Alaska officials say moose calves died from poisonous plant

The moose pictured here were not the ones poisoned. (Thinkstock Photo)

ANCHORAGE — Two moose calves found dead in Anchorage last week likely died from eating poisonous plants, the Alaska Department of Fish and Game said.


Executive Director of the Alaska Moose Federation Don Dyer said he believes the calves ate from a Chokecherry tree, which are poisonous to moose.

Dyer and other officials went to pick up the calves on Friday and found them to have an abnormal odor and foam in their nostrils — symptoms indicative of cyanide poisoning.

“Some plants have cyanide in them like Japanese Yew and Chokecherry and other things that we plant to make our houses look good but unfortunately it poisons moose pretty quickly,” Dyer said.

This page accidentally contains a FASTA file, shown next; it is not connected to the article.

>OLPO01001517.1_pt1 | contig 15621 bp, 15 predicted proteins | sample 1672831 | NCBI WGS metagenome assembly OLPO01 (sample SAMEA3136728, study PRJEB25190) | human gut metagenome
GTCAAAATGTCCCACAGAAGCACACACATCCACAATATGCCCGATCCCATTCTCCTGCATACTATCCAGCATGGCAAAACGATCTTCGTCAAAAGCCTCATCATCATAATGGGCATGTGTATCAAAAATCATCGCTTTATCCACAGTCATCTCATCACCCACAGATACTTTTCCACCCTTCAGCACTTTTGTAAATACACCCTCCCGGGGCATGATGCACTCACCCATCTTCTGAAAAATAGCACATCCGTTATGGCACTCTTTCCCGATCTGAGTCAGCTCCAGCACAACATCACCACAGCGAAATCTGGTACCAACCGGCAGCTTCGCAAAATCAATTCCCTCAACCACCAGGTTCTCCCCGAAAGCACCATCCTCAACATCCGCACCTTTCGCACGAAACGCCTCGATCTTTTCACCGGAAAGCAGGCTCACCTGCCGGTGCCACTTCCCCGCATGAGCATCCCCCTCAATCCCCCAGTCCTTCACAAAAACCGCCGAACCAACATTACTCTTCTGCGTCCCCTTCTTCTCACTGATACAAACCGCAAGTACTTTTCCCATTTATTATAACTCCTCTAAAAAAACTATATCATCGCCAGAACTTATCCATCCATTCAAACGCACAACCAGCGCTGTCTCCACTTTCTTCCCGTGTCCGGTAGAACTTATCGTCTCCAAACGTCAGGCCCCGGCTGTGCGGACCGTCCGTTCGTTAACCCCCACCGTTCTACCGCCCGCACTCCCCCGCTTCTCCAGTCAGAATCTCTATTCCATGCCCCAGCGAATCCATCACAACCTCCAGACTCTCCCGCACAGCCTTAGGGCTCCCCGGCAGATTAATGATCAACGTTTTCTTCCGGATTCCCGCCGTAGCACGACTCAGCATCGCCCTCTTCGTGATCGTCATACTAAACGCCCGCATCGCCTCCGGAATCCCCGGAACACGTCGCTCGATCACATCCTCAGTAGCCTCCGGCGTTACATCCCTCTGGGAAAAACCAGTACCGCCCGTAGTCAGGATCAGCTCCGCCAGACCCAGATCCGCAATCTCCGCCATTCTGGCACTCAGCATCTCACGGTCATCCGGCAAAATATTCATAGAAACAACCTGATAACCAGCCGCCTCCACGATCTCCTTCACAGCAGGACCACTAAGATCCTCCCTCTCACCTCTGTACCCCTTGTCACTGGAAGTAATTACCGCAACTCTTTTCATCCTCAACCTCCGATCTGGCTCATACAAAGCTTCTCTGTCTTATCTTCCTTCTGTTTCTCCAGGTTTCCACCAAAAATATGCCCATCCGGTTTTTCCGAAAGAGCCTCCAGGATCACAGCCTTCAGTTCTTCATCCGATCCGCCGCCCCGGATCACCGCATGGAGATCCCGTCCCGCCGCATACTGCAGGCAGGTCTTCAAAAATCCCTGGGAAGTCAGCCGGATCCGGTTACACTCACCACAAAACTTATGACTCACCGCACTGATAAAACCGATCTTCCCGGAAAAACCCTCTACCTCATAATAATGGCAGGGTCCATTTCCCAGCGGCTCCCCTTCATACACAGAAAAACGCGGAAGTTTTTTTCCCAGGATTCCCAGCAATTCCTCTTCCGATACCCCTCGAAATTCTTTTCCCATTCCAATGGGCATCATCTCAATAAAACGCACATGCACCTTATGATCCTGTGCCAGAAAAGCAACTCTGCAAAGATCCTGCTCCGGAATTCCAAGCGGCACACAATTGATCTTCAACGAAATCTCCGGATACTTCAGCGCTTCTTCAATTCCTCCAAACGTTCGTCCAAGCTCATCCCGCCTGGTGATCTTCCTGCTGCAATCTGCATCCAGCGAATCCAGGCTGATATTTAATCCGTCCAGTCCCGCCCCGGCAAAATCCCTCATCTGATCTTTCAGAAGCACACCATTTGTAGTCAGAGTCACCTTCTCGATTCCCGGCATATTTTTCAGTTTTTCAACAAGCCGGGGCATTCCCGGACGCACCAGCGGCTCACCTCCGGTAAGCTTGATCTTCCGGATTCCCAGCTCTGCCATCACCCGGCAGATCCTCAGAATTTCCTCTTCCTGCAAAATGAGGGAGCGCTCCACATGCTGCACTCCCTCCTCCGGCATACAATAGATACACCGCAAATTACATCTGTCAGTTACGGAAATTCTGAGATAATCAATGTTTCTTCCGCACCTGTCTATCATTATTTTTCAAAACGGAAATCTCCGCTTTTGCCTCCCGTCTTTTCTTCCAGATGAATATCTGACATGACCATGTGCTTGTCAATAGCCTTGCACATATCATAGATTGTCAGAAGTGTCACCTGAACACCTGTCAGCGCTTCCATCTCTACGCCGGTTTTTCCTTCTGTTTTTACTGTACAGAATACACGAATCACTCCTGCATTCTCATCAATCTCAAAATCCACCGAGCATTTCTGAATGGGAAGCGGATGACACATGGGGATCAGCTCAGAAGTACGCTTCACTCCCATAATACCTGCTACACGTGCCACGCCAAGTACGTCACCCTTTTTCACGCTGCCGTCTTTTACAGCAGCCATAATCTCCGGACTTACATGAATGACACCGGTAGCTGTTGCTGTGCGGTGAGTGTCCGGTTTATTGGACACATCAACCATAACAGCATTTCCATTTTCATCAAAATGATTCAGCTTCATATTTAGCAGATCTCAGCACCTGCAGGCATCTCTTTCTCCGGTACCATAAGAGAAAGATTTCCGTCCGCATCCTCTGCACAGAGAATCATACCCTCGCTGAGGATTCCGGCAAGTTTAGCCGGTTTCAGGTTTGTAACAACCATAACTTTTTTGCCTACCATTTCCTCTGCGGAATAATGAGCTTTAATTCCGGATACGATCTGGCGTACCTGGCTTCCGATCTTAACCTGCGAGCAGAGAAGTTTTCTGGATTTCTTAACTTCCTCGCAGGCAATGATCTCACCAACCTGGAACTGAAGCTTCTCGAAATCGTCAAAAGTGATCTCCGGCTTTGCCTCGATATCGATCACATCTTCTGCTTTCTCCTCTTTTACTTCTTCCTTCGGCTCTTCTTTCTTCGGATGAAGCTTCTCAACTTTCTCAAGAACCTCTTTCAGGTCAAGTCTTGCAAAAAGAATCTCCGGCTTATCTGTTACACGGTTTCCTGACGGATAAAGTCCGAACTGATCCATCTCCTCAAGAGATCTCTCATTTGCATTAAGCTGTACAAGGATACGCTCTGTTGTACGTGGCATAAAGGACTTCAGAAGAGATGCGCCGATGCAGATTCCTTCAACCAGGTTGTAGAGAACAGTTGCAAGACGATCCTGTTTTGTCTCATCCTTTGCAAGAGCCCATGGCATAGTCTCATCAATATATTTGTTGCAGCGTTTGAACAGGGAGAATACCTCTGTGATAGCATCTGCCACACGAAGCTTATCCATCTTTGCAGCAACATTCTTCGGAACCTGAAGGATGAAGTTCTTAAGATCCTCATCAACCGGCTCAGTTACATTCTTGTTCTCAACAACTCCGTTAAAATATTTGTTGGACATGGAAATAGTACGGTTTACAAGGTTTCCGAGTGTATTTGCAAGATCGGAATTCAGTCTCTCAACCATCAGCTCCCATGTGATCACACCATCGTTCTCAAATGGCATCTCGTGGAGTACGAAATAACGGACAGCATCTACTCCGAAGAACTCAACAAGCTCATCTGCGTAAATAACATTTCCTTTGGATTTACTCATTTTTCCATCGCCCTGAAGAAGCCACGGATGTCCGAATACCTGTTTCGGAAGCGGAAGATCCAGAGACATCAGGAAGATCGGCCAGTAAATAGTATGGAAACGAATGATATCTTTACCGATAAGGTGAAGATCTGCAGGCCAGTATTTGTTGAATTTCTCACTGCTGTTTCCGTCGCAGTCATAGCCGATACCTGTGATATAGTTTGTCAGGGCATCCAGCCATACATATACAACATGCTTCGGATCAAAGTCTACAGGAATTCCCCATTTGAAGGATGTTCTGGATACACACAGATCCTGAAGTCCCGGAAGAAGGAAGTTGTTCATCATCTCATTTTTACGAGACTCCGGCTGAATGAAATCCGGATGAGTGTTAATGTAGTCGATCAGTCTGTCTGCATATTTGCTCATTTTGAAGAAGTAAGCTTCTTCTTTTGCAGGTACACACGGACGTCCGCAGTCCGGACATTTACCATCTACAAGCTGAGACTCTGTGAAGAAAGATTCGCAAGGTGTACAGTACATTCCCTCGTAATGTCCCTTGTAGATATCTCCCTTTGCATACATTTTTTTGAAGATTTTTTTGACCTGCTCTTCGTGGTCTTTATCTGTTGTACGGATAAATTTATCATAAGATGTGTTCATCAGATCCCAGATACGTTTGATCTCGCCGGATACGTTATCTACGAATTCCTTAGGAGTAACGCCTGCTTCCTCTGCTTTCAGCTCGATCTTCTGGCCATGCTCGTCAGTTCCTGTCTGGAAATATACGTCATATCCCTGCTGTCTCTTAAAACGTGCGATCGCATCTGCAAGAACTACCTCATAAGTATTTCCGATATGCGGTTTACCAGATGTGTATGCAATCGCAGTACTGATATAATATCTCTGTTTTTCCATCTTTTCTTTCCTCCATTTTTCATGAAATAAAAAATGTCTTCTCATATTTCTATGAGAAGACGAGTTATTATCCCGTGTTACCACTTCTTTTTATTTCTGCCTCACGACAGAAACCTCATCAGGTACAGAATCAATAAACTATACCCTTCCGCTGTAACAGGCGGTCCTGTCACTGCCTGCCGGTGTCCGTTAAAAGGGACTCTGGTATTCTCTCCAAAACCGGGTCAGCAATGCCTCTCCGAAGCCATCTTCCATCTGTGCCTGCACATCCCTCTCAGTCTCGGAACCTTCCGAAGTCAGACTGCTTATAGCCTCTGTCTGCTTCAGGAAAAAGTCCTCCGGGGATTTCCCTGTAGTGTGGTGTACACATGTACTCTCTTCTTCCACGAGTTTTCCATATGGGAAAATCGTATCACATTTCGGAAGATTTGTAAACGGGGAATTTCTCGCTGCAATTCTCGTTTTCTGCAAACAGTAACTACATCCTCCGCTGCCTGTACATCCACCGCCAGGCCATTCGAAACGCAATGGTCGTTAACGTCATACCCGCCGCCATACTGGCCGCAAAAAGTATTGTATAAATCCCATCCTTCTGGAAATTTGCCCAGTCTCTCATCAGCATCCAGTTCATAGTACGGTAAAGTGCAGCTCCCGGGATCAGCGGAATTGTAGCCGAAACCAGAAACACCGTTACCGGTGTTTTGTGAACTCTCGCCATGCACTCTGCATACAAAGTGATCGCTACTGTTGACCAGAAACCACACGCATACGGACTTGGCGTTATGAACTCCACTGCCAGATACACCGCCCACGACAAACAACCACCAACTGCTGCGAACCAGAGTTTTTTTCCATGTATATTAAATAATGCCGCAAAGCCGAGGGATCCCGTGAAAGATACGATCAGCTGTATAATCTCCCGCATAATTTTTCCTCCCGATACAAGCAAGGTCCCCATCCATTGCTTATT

About a dozen Anchorage moose die this way every year, with mostly calves being the victims, Dyer said.

“If you have those types of toxic plants, don’t put them in the yard in the first place and maybe replace them with something else,” Dyer said. “That would be really helpful because there’s a good number of moose calves that get killed from this every year in the Anchorage bowl.”

Horticulturist Steph Daniels said Chokecherry is sold at some Anchorage nurseries and is common in many lawns across town.

“When they’re very, very hungry, we know from experience and from talking to our customers, moose will try anything,” Daniels said. “They will taste test and chew up anything at least once.”

A similar plant, European bird cherry or Mayday trees, were banned by the Anchorage Assembly earlier this year because they are invasive and poisonous to moose.


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